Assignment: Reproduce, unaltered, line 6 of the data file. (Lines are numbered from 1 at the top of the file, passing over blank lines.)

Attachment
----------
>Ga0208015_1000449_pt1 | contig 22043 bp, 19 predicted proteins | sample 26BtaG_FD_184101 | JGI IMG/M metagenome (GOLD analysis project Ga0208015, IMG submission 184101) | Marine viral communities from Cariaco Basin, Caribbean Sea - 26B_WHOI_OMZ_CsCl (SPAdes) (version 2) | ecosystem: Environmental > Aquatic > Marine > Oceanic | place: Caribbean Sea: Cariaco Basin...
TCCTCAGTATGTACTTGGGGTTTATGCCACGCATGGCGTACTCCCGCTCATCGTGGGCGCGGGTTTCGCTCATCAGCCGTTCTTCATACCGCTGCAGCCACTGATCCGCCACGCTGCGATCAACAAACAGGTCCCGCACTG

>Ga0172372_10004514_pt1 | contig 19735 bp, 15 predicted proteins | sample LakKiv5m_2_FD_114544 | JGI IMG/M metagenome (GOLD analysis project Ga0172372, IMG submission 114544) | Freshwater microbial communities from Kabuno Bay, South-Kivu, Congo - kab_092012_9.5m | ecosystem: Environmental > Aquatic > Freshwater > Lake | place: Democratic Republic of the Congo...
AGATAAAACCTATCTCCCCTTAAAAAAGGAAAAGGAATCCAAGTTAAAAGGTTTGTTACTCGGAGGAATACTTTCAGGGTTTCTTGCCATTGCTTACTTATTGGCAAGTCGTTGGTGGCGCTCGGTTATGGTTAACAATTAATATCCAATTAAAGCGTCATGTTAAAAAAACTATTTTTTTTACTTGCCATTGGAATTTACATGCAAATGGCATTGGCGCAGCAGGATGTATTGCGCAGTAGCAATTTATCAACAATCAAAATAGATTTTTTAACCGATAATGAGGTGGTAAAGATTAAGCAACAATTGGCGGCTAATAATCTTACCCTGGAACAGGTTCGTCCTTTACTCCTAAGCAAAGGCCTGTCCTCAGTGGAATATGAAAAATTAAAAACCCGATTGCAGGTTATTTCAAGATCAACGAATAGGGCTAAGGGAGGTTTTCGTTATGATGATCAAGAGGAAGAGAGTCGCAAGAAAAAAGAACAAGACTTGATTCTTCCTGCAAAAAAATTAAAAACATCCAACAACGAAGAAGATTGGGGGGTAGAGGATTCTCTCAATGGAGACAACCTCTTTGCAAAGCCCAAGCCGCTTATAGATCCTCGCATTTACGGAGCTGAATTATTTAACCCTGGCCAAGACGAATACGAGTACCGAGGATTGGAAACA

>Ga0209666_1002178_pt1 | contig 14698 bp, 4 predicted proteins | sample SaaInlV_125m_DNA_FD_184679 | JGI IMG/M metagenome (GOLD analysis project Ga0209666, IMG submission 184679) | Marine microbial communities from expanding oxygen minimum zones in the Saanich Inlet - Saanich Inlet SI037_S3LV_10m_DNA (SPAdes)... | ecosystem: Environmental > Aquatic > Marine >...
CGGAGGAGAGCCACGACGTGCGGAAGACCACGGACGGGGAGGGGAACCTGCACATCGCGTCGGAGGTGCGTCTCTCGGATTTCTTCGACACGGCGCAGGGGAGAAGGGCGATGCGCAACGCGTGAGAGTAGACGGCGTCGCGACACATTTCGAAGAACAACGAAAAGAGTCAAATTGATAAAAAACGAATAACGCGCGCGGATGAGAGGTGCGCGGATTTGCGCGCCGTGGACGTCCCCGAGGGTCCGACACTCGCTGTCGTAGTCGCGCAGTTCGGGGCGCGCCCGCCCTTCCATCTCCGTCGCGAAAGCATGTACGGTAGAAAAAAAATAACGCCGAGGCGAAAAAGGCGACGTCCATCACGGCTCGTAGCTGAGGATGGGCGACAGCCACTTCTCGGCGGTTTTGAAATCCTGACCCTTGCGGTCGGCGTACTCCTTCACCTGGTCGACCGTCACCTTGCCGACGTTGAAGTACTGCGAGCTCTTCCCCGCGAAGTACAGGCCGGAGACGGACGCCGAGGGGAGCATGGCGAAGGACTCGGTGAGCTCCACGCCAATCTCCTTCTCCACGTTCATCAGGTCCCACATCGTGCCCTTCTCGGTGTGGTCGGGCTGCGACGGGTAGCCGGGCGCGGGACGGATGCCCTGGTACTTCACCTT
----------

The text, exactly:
CGGAGGAGAGCCACGACGTGCGGAAGACCACGGACGGGGAGGGGAACCTGCACATCGCGTCGGAGGTGCGTCTCTCGGATTTCTTCGACACGGCGCAGGGGAGAAGGGCGATGCGCAACGCGTGAGAGTAGACGGCGTCGCGACACATTTCGAAGAACAACGAAAAGAGTCAAATTGATAAAAAACGAATAACGCGCGCGGATGAGAGGTGCGCGGATTTGCGCGCCGTGGACGTCCCCGAGGGTCCGACACTCGCTGTCGTAGTCGCGCAGTTCGGGGCGCGCCCGCCCTTCCATCTCCGTCGCGAAAGCATGTACGGTAGAAAAAAAATAACGCCGAGGCGAAAAAGGCGACGTCCATCACGGCTCGTAGCTGAGGATGGGCGACAGCCACTTCTCGGCGGTTTTGAAATCCTGACCCTTGCGGTCGGCGTACTCCTTCACCTGGTCGACCGTCACCTTGCCGACGTTGAAGTACTGCGAGCTCTTCCCCGCGAAGTACAGGCCGGAGACGGACGCCGAGGGGAGCATGGCGAAGGACTCGGTGAGCTCCACGCCAATCTCCTTCTCCACGTTCATCAGGTCCCACATCGTGCCCTTCTCGGTGTGGTCGGGCTGCGACGGGTAGCCGGGCGCGGGACGGATGCCCTGGTACTTCACCTT